HIPEC – Hyperthermic Intraperitoneal Chemotherapy.
The term “Intraperitoneal” means that the treatment is delivered to the abdominal cavity. The term “Hyperthermic Chemotherapy” means that the solution containing chemotherapy is heated to a temperature greater than normal body temperature.
Some cancers have a tendency to spread to the inner lining of the abdomen called the peritoneum. Cancers mainly from the appendix and ovary can produce a substance called mucin that can spread and form jelly like substances in the abdomen. When such a thing happens it is called “Pseudomyxoma Peritonei”. Certain other cancers such as cancers from the colon (intestine) or stomach or the peritoneum itself can form multiple nodules on the inner lining of the abdomen.
When this happens, surgery may not be able to remove all the nodules from the abdomen and despite numerous recent advances in chemotherapy, the overall chance of chemotherapy being curative and effective is still low n these situations.
How HIPEC Works?
Before HIPEC is administered, the surgeon–using standard surgical methods–will remove all visible tumors that can be removed throughout the peritoneal cavity. This is known as cytoreductive surgery. Following cytoreductive surgery, in the operative setting the surgeon will administer HIPEC treatment.
Chemotherapy solution is a liquid chemical solution that kills cancer cells. Higher concentrations of the chemotherapy solution can be used when it is given directly into the abdomen, so chemotherapy given this way is more effective at killing cancer cells in the abdomen than chemotherapy that is given through a vein. The chemotherapy solution is heated to a temperature higher than normal body temperature (hyperthermic) as it is thought to be more effective in killing cancer cells.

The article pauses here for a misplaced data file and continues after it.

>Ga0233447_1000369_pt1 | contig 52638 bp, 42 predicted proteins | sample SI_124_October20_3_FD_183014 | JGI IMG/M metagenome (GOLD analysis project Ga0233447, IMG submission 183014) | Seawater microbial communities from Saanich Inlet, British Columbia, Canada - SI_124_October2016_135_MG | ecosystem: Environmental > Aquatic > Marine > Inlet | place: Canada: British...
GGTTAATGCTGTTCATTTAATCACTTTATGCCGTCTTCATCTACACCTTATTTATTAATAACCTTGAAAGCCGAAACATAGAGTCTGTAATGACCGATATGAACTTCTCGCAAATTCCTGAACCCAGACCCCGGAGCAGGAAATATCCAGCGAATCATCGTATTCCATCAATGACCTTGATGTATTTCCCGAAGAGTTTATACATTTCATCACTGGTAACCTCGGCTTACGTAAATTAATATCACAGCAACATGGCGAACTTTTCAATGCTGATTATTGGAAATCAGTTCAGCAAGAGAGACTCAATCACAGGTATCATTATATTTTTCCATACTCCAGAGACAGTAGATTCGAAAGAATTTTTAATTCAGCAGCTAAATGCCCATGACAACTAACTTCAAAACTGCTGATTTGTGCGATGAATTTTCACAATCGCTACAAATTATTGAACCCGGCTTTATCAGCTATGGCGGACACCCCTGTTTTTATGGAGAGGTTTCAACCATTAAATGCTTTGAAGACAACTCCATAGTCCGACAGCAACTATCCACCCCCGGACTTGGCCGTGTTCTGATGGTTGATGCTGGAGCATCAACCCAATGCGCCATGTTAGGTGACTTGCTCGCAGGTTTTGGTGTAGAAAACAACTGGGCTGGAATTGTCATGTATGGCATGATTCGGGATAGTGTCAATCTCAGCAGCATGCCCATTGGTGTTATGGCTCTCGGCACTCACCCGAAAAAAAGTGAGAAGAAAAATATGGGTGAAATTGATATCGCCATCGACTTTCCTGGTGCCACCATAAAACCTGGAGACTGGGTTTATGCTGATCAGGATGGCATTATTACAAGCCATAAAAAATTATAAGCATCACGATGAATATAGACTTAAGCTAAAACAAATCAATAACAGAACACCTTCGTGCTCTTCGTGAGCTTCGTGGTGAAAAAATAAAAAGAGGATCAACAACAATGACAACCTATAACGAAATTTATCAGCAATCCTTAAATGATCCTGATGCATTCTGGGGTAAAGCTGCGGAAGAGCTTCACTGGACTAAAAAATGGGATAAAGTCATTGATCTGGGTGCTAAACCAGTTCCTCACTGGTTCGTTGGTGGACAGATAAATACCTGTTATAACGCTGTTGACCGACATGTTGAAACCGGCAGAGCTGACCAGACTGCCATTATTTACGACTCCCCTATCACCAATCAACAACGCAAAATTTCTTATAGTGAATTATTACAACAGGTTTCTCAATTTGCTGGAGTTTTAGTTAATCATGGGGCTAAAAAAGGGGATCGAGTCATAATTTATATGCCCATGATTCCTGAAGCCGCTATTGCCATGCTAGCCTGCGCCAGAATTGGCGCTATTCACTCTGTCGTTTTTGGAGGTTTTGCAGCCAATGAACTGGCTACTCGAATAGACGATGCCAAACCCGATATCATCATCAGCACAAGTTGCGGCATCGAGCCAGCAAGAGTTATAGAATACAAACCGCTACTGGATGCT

Chemotherapy given this way also causes fewer side effects than chemotherapy given through a vein because of something in the body called the “peritoneal-plasma barrier” that prevents the high concentrations of chemotherapy solution from reaching the blood stream.
This procedure is done so that the chemotherapy can reach more places in the abdomen while the abdomen is still open for surgery (it can be swished around and circulated inside the abdomen to reach more areas where cancer cells that are not visible to the naked eye may be hiding).
In some cases the chemo is circulated through tubes in the abdomen after the abdomen has been closed (closed technique).
This type of chemotherapy is best at killing cancer cells that are too small to be seen with the naked eye- these include cancer cells that may have been released from larger tumors during the surgery or cells that have been released if the appendix has perforated or ruptured. Peritoneal chemotherapy prevents these cells from being left behind to form new cancerous tumors in the abdomen.